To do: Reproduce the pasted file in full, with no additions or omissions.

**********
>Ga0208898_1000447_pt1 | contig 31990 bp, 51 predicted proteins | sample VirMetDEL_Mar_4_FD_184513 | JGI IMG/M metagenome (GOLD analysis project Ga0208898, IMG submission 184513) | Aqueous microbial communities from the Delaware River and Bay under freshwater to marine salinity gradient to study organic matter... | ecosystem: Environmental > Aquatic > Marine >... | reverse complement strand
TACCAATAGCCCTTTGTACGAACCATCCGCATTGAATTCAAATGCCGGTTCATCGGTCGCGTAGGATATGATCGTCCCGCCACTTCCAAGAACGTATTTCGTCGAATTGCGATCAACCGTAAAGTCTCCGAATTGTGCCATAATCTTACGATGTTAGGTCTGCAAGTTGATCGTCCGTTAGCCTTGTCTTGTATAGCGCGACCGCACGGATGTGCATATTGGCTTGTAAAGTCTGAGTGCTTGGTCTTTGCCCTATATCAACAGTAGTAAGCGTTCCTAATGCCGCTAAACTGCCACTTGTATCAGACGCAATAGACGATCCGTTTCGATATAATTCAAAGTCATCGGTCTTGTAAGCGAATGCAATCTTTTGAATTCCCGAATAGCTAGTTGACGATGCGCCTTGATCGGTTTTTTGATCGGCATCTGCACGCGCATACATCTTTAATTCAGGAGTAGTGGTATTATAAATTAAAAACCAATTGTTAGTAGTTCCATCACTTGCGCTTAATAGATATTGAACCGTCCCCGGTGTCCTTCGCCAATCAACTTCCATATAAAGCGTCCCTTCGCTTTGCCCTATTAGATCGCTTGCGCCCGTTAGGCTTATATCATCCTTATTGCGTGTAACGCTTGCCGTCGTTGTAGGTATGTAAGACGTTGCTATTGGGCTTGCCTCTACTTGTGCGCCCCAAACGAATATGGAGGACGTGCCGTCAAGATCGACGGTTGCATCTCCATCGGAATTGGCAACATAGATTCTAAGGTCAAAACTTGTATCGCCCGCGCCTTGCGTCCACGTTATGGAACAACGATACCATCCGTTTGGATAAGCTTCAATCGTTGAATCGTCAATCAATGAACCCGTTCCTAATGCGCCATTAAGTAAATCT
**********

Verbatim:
>Ga0208898_1000447_pt1 | contig 31990 bp, 51 predicted proteins | sample VirMetDEL_Mar_4_FD_184513 | JGI IMG/M metagenome (GOLD analysis project Ga0208898, IMG submission 184513) | Aqueous microbial communities from the Delaware River and Bay under freshwater to marine salinity gradient to study organic matter... | ecosystem: Environmental > Aquatic > Marine >... | reverse complement strand
TACCAATAGCCCTTTGTACGAACCATCCGCATTGAATTCAAATGCCGGTTCATCGGTCGCGTAGGATATGATCGTCCCGCCACTTCCAAGAACGTATTTCGTCGAATTGCGATCAACCGTAAAGTCTCCGAATTGTGCCATAATCTTACGATGTTAGGTCTGCAAGTTGATCGTCCGTTAGCCTTGTCTTGTATAGCGCGACCGCACGGATGTGCATATTGGCTTGTAAAGTCTGAGTGCTTGGTCTTTGCCCTATATCAACAGTAGTAAGCGTTCCTAATGCCGCTAAACTGCCACTTGTATCAGACGCAATAGACGATCCGTTTCGATATAATTCAAAGTCATCGGTCTTGTAAGCGAATGCAATCTTTTGAATTCCCGAATAGCTAGTTGACGATGCGCCTTGATCGGTTTTTTGATCGGCATCTGCACGCGCATACATCTTTAATTCAGGAGTAGTGGTATTATAAATTAAAAACCAATTGTTAGTAGTTCCATCACTTGCGCTTAATAGATATTGAACCGTCCCCGGTGTCCTTCGCCAATCAACTTCCATATAAAGCGTCCCTTCGCTTTGCCCTATTAGATCGCTTGCGCCCGTTAGGCTTATATCATCCTTATTGCGTGTAACGCTTGCCGTCGTTGTAGGTATGTAAGACGTTGCTATTGGGCTTGCCTCTACTTGTGCGCCCCAAACGAATATGGAGGACGTGCCGTCAAGATCGACGGTTGCATCTCCATCGGAATTGGCAACATAGATTCTAAGGTCAAAACTTGTATCGCCCGCGCCTTGCGTCCACGTTATGGAACAACGATACCATCCGTTTGGATAAGCTTCAATCGTTGAATCGTCAATCAATGAACCCGTTCCTAATGCGCCATTAAGTAAATCT